Dining as we knew it hasn’t been the same since the COVID-19 pandemic began. Community tables, food truck rallies, packed food halls – these, at least for the past year, have been a thing of the past.
But will that continue? What’s changed that consumers now believe is for the better when it comes to the dining experience? What dining trends can we look forward to in a post-COVID world? And how might some consumer behaviors make for even better dining scenarios in the future?
Research already suggests that customers have some new priorities post-COVID. For instance, Restaurant Business Online reports that “40% of those surveyed said they plan to focus more on saving and budgeting their money after the coronavirus threat passes.”
Restaurants have had to change with these adjustments. We can expect restaurant footprints to shrink, says Morgan Stanley, which will bring a dramatic shift to dining as we know it. And with a greater number of people now working (and therefore eating) from home, post-COVID might see fewer diners as people have become accustomed to preparing their own food.
Eager to know what’s ahead? In this guide, we’ll look at five future trends for on-premise dining in the post-COVID age.
Simpler Menus With a Zero-Waste Focus
The pandemic made everyone a little more conscious about the planet and our role in it. Consumers want restaurants to be climate-conscious, and to that end, they’re likely to demand a zero-waste focus.
This factor works in many restaurants’ favor, especially those that have had to scale back staff and streamline menus to suit their skinnier operations.
Great news for all of you contactless payment fans, the touchless service is here to stay. As of November 2020, CNBC found that 51 percent of Americans are “now using some form of contactless payment, which includes tap-to-pay credit cards and mobile wallets like Apple Pay, according to Mastercard Contactless Consumer Polling.”
No longer a novelty, this technology is now expected by consumers and those numbers mentioned above will likely grow. That’s one reason late adopters should consider joining the contactless age quickly.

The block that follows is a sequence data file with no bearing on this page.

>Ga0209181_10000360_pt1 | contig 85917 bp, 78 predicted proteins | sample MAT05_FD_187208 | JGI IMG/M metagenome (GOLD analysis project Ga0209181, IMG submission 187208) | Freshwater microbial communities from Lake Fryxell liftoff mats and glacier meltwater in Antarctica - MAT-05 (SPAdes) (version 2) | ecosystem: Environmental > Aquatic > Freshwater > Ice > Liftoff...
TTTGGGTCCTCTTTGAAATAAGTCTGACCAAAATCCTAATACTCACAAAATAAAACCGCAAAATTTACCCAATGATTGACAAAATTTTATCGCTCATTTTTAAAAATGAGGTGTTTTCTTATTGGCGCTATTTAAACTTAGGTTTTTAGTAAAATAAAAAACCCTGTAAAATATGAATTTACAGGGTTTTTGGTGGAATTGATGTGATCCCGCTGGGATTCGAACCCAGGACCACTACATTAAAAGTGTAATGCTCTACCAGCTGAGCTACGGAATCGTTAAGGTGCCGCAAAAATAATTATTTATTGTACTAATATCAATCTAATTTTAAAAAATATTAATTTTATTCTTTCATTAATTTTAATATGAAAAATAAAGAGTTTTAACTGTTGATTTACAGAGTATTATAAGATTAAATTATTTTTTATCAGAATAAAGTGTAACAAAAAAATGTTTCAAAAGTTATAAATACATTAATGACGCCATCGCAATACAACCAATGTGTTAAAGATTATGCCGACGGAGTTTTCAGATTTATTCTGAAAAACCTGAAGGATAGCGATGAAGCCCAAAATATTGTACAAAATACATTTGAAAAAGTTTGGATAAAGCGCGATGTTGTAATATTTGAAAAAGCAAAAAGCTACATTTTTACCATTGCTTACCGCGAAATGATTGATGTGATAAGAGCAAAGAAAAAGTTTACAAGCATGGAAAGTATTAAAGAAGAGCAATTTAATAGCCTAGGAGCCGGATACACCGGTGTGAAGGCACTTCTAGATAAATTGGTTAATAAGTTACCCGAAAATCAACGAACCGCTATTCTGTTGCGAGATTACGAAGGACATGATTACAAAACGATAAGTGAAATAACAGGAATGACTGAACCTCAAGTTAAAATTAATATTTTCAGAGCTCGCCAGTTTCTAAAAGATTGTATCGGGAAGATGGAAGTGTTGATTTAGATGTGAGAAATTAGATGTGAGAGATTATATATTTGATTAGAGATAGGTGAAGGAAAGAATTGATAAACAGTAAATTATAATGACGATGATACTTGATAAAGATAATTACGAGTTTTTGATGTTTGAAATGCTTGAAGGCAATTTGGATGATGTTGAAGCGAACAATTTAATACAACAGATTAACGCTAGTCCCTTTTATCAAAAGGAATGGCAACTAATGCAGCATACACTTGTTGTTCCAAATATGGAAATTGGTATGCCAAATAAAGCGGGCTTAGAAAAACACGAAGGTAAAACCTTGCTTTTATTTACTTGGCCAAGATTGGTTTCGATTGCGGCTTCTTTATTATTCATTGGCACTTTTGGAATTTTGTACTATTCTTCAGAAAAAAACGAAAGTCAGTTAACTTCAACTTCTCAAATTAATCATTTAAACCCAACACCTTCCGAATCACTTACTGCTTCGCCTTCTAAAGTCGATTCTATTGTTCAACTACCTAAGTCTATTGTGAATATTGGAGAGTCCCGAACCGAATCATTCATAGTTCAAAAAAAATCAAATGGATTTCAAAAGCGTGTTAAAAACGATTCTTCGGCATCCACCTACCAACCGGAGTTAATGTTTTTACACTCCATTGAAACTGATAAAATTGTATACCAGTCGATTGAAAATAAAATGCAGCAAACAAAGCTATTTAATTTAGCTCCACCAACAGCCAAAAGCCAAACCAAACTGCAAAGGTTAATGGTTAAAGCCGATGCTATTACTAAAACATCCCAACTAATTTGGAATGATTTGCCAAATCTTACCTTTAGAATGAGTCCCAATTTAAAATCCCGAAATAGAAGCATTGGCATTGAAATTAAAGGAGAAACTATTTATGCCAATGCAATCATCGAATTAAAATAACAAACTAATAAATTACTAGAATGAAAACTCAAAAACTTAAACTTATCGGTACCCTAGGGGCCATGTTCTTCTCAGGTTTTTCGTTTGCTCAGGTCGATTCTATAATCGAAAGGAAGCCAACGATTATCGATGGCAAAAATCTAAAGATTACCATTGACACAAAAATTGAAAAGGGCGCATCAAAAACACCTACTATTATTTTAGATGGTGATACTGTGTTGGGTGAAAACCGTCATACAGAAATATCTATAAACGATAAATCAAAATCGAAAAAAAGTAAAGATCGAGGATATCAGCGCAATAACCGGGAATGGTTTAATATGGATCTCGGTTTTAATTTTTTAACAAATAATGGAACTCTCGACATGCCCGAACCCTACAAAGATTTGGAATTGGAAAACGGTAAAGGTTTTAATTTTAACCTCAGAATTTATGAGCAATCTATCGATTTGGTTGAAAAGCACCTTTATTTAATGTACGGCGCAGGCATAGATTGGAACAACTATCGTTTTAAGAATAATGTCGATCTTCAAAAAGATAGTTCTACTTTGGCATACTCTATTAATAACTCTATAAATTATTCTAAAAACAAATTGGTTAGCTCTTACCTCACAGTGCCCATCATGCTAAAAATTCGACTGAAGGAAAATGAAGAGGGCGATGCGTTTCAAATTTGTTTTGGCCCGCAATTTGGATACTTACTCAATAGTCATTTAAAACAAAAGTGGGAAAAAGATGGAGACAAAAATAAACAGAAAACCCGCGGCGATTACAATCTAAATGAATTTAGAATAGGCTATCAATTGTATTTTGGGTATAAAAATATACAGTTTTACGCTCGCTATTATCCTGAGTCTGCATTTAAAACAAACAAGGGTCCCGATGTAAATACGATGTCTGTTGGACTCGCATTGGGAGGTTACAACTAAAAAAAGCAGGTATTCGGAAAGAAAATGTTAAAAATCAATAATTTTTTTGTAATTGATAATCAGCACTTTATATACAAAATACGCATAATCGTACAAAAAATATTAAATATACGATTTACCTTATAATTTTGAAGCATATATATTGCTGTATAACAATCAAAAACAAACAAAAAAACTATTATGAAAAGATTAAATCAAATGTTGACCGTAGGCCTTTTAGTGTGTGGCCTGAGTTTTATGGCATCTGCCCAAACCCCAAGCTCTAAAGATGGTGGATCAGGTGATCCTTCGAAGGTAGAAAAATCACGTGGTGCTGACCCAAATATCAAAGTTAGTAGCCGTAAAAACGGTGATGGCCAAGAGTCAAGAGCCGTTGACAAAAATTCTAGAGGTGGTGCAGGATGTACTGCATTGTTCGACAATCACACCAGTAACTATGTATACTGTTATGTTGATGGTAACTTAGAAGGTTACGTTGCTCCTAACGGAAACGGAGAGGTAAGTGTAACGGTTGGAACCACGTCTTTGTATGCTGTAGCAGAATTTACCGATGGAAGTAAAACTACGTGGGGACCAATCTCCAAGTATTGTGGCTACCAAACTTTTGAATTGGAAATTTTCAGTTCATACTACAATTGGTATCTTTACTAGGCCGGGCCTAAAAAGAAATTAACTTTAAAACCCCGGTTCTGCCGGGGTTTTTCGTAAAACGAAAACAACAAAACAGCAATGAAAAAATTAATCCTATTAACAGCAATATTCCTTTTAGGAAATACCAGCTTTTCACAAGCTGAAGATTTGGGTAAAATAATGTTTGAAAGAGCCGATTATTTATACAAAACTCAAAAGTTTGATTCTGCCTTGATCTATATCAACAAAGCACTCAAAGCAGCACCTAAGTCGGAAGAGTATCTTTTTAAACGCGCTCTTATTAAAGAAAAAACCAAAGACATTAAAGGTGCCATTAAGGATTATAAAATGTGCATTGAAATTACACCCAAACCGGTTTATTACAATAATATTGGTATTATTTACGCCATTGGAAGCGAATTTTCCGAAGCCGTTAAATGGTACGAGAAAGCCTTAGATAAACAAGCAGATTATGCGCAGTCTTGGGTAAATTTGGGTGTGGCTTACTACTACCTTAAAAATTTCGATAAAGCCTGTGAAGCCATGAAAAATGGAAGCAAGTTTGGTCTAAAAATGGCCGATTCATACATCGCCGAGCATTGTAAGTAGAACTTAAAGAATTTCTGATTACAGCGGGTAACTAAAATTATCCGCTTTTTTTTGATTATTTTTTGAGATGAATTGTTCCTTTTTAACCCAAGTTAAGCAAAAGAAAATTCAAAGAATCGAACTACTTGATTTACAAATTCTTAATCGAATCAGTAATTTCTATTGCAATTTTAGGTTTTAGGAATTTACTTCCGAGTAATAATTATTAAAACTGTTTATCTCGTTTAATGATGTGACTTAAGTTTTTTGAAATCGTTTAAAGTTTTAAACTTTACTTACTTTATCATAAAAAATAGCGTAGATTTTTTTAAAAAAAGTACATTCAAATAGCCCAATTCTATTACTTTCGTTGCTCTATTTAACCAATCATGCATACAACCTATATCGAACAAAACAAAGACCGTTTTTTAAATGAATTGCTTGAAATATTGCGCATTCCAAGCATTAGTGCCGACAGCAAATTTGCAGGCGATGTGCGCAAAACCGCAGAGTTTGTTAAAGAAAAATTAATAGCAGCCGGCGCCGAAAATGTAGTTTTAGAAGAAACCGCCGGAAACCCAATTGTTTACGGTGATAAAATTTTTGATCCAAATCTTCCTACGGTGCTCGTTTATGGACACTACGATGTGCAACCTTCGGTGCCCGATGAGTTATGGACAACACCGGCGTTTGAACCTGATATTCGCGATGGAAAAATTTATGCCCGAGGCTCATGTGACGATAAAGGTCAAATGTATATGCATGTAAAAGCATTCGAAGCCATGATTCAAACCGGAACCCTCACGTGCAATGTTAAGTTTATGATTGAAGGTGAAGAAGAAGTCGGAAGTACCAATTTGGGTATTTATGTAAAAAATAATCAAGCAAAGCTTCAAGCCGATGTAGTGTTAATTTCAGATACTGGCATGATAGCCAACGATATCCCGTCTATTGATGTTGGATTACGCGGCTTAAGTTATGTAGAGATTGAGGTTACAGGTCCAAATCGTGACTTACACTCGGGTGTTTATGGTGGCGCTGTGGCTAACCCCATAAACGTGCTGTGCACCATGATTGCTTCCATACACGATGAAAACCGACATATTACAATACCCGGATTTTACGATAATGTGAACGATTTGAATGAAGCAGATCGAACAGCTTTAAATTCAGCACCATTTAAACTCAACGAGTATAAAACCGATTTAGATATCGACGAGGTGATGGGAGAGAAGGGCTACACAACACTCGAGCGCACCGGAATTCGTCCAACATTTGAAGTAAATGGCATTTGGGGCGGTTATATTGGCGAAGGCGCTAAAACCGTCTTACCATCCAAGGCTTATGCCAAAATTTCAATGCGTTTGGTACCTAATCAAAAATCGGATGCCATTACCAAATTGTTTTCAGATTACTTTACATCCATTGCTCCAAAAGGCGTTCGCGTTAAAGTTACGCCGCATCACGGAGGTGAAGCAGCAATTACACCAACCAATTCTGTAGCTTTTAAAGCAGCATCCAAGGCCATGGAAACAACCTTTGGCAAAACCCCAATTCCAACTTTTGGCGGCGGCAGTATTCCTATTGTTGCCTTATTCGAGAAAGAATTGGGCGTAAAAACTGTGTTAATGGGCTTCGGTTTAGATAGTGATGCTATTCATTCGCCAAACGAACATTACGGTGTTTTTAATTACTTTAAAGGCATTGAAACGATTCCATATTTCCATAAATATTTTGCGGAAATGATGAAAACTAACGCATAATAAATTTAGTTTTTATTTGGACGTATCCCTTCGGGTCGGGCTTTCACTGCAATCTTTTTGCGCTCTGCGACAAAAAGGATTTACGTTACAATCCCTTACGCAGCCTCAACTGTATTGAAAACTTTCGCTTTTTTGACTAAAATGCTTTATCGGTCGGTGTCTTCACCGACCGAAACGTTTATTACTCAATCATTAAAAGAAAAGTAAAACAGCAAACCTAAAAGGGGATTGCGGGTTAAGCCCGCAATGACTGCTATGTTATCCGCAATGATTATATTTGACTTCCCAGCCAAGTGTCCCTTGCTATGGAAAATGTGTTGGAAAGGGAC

Thankfully, there’s an easy way to do so with OneDine, a contactless payment solution that doesn’t require an app. Easy to set up and navigate, both diners and restaurant staffers will find it efficient and straightforward to use.
Dine-In Mobile Ordering
Want to cut costs? Labor is always the most expensive line item for most restaurants, so slim that down with dine-in mobile ordering. Using a QR code on the table, diners can send their orders directly to the kitchen without a server middleman.
Again, this simple solution comes courtesy of OneDine. A streamlined way to make ordering more efficient, customers appreciate how the service saves them time and allows them to take orders into their own hands. And the more they’ve familiarized themselves with ordering from their mobile device, the more we can expect to see consumer demand drive its growth post-COVID.
Badr Fayez, chef, and owner of Bowlila in Los Angeles forecasts a rise in ghost kitchens, according to Food & Wine. A ghost kitchen is a stand-alone kitchen for virtual brands or delivery-only concepts.
How will that come into play with on-premise dining? A dine-in operation may change to a ghost kitchen or rent out some of its space to a virtual brand to minimize overhead costs.
Roaming Hunger says that the boom in ghost kitchens is due to the growing food delivery trend. “And because most restaurants lose money when they use delivery apps, ghost kitchens appear to be an attempt to fix the problem,” says the site. Either way, it’s an exciting concept that will be fascinating to follow post-COVID.
An At-Home Experience Option
If restaurants learned anything this year, it’s how a crisis can exacerbate the need to offer a variety of services. Simply offering dine-in was a struggle for many, so some restaurants turned to curbside delivery, take-out, and entirely new outdoor experiences.
That’s probably not going to change in 2021 or 2022, even with a vaccine for the virus. People enjoy options (even on a scaled-down menu), which is why some are predicting a rise in brick-and-mortar restaurants offering at-home experiences.
Be it a boxed meal to go or a virtual dining event, expanding and getting creative with how customers experience the dining journey will continue to evolve. If there was ever a great example of this, it’s Seattle’s Canlis restaurant. With the start of the pandemic, the restaurant almost overnight upended its formal dining service to take-out and then prepared boxed meals for pick up. The feedback was extraordinary, and it would be hard to imagine Canlis returning entirely to its traditional dining without keeping some of its boxed meal options customers have grown to love during the pandemic.
What’s next for on-premise dining? Only time will tell.